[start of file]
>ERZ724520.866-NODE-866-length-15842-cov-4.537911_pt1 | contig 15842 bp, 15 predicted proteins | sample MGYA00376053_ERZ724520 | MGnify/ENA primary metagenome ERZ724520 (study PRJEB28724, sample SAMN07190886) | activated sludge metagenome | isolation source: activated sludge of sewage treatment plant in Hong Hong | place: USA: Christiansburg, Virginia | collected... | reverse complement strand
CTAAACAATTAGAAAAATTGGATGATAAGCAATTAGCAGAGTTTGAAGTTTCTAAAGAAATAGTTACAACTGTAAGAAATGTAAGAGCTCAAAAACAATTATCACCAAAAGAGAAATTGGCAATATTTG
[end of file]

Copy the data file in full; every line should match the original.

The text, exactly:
>ERZ724520.866-NODE-866-length-15842-cov-4.537911_pt1 | contig 15842 bp, 15 predicted proteins | sample MGYA00376053_ERZ724520 | MGnify/ENA primary metagenome ERZ724520 (study PRJEB28724, sample SAMN07190886) | activated sludge metagenome | isolation source: activated sludge of sewage treatment plant in Hong Hong | place: USA: Christiansburg, Virginia | collected... | reverse complement strand
CTAAACAATTAGAAAAATTGGATGATAAGCAATTAGCAGAGTTTGAAGTTTCTAAAGAAATAGTTACAACTGTAAGAAATGTAAGAGCTCAAAAACAATTATCACCAAAAGAGAAATTGGCAATATTTG